Domain Sales Weak in First Half of 2019

Labeled as analysis in Domain Selling and Domain Sales, started by 4pm, Jul 18, 2019


  1. 4pm

    4pm user VIP

    Likes Received:
    Thanks @Bob Hawkes for his analysis here
    Domain Sales Strong in First Half of 2019

    but I would just like to say the opposite
    and here's why:

    1. By taking data for 2019 vs 2018 you are effectively implying that there's no significant seasonal difference between 1st and 2nd half of a year.
    Let's just check if that's really the case.

    We have 197 days passed in 2019 - 54% out of 365 past days of a year time frame.
    Let's take a look a the data:

    No. of sales: 58,871
    Volume $Mil: 88.3

    For the whole past 365 days:

    No. of sales: 96,063
    Volume $Mil: 131.6

    So for 54% of days there were
    61% of sales
    67% of volume

    which makes it obvious that the seasonal factor is important and should not be left out.

    That means we must take the same time frame for the comparisons.
    We have to consider the data for Past Year vs 2018 (365 days each) for our stats to be correct and valid.

    2. Bob used the data for all sales that Namebio reports.
    Meaning he took into account, for example, the sales in $xxx range.
    Those are mostly domainer to domainer sales on different platforms, Godaddy expired actions, Namejet/Dropcach etc. Not real end-user sales.

    Yes, there are end-user sales below $1000 of course.
    But if we are talking serious domaining-for-money those are just not worth spending half of your life on Namepros forums :)
    What we are probably need to be interested in and concentrated on are the sales that let us make real money out of the domaining business - $1,000+ sales.

    Let quickly check if low value sales have any significant effect (past 365 days):

    No. of below $1,000 sales: 82,175 = 85%
    Volume $Mil: 23.5 = 18%

    As you can see, 85% of sales (that are below $1,000) generated only 18% of volume. So if we exclude them the stats might change drastically.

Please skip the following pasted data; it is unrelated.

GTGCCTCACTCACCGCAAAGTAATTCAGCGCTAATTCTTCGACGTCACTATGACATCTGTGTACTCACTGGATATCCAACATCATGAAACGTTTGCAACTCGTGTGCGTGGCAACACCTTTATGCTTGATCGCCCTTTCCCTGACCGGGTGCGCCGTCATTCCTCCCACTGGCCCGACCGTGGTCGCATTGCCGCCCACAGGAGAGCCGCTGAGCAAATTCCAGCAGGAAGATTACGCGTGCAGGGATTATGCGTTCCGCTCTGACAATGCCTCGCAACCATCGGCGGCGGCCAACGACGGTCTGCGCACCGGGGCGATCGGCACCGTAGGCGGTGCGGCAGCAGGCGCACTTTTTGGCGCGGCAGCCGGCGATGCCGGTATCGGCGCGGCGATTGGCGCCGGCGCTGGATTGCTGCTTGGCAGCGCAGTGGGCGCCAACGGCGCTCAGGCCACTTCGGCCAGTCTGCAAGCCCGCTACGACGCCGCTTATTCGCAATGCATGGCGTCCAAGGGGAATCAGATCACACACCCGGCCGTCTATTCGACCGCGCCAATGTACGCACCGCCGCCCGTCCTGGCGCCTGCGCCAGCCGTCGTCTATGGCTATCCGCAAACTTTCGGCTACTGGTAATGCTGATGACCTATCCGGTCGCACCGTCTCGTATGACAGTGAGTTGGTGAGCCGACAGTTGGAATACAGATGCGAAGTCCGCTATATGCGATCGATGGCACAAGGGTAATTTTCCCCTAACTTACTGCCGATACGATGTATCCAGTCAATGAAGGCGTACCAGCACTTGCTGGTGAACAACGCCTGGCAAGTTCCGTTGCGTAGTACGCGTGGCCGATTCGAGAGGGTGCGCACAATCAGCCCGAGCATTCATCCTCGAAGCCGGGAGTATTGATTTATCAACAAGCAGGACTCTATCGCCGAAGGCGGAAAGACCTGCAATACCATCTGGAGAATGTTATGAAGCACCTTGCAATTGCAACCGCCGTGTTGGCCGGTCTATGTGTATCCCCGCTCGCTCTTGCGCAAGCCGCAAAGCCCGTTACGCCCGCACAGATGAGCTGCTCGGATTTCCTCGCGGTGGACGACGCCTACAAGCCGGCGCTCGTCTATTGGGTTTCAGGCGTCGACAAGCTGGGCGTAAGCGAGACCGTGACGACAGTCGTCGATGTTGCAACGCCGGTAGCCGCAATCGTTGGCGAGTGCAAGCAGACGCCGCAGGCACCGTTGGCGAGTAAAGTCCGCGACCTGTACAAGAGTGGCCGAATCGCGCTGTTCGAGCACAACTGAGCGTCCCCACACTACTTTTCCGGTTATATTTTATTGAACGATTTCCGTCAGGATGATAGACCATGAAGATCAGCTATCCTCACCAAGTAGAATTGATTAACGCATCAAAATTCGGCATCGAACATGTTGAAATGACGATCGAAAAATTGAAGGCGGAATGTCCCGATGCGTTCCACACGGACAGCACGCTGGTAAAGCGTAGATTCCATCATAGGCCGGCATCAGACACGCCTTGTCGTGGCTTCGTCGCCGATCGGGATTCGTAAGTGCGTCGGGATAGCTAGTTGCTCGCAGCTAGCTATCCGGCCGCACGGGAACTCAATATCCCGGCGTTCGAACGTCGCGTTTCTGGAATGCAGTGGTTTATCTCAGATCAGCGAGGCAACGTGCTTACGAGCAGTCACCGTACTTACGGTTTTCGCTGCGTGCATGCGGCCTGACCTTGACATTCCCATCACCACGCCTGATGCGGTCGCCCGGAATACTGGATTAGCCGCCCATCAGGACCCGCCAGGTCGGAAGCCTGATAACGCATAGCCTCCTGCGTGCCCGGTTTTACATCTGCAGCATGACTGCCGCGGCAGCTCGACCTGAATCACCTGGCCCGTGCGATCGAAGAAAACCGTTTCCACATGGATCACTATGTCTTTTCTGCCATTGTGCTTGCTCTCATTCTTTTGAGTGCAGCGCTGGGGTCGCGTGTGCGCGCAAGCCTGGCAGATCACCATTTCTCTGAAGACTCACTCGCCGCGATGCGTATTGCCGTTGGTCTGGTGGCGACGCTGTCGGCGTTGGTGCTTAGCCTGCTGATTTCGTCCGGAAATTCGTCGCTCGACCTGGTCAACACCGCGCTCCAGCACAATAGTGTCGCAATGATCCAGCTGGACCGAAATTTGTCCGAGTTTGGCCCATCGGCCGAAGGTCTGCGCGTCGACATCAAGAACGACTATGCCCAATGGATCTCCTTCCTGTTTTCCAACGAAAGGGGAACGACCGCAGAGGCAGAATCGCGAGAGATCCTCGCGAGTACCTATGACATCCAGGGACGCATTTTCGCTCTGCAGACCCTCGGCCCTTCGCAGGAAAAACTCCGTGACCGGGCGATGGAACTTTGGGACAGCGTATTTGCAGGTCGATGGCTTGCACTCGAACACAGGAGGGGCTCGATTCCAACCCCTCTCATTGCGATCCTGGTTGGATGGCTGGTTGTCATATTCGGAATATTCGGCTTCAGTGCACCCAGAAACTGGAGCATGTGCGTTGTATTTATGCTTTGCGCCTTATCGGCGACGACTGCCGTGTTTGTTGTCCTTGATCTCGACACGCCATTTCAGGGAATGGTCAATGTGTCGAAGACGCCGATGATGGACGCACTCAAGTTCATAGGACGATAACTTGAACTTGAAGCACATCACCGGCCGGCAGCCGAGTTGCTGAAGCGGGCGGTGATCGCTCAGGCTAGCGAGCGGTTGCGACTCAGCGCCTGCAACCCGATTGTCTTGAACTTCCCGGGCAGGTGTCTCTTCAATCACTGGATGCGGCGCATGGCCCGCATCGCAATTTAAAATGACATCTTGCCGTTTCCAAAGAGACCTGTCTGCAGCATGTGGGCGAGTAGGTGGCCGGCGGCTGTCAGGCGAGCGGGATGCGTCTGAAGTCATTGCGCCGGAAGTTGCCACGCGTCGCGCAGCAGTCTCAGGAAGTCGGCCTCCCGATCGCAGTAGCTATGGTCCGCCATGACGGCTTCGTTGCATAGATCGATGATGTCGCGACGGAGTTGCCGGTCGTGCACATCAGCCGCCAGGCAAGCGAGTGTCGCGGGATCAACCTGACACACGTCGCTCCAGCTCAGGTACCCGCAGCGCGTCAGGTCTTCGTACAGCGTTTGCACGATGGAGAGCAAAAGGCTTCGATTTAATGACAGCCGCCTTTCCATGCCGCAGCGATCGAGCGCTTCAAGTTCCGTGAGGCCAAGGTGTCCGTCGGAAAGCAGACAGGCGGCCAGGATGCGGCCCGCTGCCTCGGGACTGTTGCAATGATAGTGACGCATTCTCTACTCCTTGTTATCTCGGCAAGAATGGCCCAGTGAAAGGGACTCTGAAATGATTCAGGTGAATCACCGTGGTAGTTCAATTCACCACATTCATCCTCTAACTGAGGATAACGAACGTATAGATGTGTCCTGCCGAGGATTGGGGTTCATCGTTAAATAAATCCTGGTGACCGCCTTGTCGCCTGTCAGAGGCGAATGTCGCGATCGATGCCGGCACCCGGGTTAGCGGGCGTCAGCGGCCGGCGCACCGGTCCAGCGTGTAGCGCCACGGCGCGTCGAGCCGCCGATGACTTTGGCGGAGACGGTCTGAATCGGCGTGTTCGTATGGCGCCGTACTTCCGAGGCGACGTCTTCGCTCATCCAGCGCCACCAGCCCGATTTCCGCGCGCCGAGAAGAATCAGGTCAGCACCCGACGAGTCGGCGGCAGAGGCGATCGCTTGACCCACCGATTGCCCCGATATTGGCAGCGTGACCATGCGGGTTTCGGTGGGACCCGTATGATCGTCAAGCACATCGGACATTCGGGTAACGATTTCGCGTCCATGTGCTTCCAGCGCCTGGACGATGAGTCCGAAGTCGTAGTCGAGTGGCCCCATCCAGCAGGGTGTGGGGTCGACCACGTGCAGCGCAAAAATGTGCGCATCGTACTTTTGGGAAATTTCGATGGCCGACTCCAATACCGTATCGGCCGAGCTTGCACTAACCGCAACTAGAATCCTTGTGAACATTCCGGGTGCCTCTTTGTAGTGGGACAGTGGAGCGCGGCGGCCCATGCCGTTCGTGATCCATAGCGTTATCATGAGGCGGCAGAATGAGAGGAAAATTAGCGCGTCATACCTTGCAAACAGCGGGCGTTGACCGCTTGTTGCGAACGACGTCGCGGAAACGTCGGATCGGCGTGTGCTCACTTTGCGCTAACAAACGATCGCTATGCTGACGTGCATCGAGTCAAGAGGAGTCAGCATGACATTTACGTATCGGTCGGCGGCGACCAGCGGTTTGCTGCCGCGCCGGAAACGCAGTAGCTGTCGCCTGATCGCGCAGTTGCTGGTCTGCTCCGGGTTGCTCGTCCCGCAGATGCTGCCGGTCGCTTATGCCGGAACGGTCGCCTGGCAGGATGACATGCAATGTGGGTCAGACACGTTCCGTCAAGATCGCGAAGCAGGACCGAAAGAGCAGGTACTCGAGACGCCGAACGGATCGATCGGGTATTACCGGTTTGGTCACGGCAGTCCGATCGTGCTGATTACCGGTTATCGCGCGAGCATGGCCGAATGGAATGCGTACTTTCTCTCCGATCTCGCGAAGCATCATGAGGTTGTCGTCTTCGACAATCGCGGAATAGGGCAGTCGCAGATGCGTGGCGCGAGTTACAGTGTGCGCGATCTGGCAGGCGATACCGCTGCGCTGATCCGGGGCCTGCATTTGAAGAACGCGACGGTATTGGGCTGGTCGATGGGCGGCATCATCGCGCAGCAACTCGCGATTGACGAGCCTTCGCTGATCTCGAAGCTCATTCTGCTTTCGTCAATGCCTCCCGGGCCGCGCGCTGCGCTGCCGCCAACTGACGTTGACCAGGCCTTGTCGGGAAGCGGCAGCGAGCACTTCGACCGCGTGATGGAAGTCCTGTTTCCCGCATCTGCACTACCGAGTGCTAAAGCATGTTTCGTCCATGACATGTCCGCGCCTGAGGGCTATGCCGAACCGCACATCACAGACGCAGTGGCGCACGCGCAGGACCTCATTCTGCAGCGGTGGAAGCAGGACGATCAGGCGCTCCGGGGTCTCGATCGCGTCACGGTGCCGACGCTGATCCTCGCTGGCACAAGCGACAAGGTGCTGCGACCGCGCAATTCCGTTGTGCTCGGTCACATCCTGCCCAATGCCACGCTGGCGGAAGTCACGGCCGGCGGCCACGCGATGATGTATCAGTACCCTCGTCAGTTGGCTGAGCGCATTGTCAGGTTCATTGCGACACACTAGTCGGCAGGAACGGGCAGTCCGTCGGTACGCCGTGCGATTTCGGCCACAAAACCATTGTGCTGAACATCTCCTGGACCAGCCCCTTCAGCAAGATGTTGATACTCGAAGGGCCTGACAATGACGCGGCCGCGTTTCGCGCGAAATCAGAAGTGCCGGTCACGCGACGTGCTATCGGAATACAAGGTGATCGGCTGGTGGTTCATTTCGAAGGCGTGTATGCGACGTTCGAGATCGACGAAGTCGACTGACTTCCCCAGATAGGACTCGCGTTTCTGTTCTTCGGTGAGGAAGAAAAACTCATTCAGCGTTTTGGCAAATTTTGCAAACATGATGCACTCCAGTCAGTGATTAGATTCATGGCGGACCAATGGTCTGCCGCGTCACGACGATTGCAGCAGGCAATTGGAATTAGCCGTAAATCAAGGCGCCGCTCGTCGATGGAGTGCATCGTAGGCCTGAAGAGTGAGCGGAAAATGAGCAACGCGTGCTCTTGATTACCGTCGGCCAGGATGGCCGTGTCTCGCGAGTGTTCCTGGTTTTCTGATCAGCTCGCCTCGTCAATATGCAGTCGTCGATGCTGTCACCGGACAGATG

Hence the lower limit I will enforce for the purpose of this research: $1,000

    3. We also want to put a limit on the upper end too as the outliers like $30M sales do not really represent the market, they are exceptions that don't matter much to the market or to us.

    Let's be sane and limit ourselves to some reasonable figure.
    I will just voluntarily pick $50,000 for that purpose, but you can choose another one and compile your own stats

    As for the stats:
    In the past 365 days there were 138 $50K+ sales representing 0.14% of total sales.
    The volume was $53.8M which is 41% of total sales volume.

    Quick example on how outliers affect the stats:

    Total sales volume for the past 365 days is $131.6M
    For 2018 it was $109.7M
    Wow, how nice, the market is advancing at a fast pace isn't?
    No, you are wrong!
    Just note that the greater figure includes $30M sale,
    while the biggest sale in 2018 was at mere $3.5M

    Exclude that bigger sale and you got $101.6M in the past year vs $109.7M in 2018 = that's a noticeable decline now

    That's where Bob's math does not work :)

    So, excluding the outliers will undoubtedly make our final results closer to real trends and let us see the things as they are.
    And we'll hopefully get a more real and detailed picture of the $1,000-$50,000 market segment where domainers mostly operate and make money.
    Which is what we ultimately want to accomplish here.


    Ok, enough said, let's see
    the stats:


    the chart:


    Now, you are prepared enough to make your own conclusions...

    Do you see what I see?
    Exactly that: Where's the Strong Sales, Bob??

    Feel free to post you assessments.


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